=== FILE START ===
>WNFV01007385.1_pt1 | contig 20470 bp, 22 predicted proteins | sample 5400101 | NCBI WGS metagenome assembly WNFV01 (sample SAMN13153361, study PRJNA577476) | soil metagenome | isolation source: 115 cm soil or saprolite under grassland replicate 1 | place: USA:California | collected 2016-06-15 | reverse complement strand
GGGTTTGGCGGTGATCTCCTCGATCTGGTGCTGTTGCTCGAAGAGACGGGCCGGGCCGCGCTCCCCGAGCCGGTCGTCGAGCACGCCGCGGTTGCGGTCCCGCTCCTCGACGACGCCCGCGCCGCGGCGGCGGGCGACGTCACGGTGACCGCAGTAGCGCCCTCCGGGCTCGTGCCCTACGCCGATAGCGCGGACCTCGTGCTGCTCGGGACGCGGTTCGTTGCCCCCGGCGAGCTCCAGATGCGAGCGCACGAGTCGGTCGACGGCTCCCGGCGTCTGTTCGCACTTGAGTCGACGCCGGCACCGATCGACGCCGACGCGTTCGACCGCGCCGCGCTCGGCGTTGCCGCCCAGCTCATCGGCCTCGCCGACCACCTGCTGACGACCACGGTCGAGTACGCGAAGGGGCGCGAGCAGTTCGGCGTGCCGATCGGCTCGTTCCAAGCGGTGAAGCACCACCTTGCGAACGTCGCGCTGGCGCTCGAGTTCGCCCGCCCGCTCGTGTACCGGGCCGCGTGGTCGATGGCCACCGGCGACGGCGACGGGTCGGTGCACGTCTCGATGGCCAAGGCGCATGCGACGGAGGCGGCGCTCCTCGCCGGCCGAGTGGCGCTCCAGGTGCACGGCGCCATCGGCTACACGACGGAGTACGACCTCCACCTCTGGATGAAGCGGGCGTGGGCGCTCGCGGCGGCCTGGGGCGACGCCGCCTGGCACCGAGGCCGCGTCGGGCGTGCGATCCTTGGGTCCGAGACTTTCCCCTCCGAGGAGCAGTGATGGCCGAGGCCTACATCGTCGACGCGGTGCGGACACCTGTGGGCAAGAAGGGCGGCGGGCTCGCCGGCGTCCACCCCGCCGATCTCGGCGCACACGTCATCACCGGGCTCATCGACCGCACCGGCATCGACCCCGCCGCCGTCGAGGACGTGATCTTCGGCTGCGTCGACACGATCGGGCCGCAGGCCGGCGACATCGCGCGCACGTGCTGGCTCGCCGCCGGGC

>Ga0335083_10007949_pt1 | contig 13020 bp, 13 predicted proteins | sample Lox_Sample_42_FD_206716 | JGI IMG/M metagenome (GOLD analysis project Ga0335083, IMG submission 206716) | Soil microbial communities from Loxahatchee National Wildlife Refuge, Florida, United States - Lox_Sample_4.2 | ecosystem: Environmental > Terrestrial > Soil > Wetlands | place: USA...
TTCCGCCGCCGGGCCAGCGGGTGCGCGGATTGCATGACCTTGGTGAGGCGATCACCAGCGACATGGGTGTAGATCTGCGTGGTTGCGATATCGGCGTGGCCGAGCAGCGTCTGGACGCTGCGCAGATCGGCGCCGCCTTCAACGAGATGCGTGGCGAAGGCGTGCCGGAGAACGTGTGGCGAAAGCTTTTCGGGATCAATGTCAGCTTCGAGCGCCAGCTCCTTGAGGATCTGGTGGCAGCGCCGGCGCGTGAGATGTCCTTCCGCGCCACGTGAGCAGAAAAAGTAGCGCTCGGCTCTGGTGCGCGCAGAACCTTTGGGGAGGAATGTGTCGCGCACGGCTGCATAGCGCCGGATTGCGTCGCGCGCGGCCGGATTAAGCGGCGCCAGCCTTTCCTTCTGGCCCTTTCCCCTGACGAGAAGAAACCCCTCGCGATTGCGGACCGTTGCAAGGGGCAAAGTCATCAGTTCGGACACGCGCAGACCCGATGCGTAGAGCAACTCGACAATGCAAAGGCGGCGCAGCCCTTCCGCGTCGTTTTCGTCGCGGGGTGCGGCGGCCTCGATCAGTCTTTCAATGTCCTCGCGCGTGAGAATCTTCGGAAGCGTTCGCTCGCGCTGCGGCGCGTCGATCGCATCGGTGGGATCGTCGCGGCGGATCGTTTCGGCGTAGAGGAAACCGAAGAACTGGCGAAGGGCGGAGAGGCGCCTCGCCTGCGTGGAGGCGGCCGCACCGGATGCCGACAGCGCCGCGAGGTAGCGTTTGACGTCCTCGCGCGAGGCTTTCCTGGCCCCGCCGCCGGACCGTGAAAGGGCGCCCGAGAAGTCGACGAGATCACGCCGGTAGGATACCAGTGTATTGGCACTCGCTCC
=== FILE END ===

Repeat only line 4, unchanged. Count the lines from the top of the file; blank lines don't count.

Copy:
TTCCGCCGCCGGGCCAGCGGGTGCGCGGATTGCATGACCTTGGTGAGGCGATCACCAGCGACATGGGTGTAGATCTGCGTGGTTGCGATATCGGCGTGGCCGAGCAGCGTCTGGACGCTGCGCAGATCGGCGCCGCCTTCAACGAGATGCGTGGCGAAGGCGTGCCGGAGAACGTGTGGCGAAAGCTTTTCGGGATCAATGTCAGCTTCGAGCGCCAGCTCCTTGAGGATCTGGTGGCAGCGCCGGCGCGTGAGATGTCCTTCCGCGCCACGTGAGCAGAAAAAGTAGCGCTCGGCTCTGGTGCGCGCAGAACCTTTGGGGAGGAATGTGTCGCGCACGGCTGCATAGCGCCGGATTGCGTCGCGCGCGGCCGGATTAAGCGGCGCCAGCCTTTCCTTCTGGCCCTTTCCCCTGACGAGAAGAAACCCCTCGCGATTGCGGACCGTTGCAAGGGGCAAAGTCATCAGTTCGGACACGCGCAGACCCGATGCGTAGAGCAACTCGACAATGCAAAGGCGGCGCAGCCCTTCCGCGTCGTTTTCGTCGCGGGGTGCGGCGGCCTCGATCAGTCTTTCAATGTCCTCGCGCGTGAGAATCTTCGGAAGCGTTCGCTCGCGCTGCGGCGCGTCGATCGCATCGGTGGGATCGTCGCGGCGGATCGTTTCGGCGTAGAGGAAACCGAAGAACTGGCGAAGGGCGGAGAGGCGCCTCGCCTGCGTGGAGGCGGCCGCACCGGATGCCGACAGCGCCGCGAGGTAGCGTTTGACGTCCTCGCGCGAGGCTTTCCTGGCCCCGCCGCCGGACCGTGAAAGGGCGCCCGAGAAGTCGACGAGATCACGCCGGTAGGATACCAGTGTATTGGCACTCGCTCC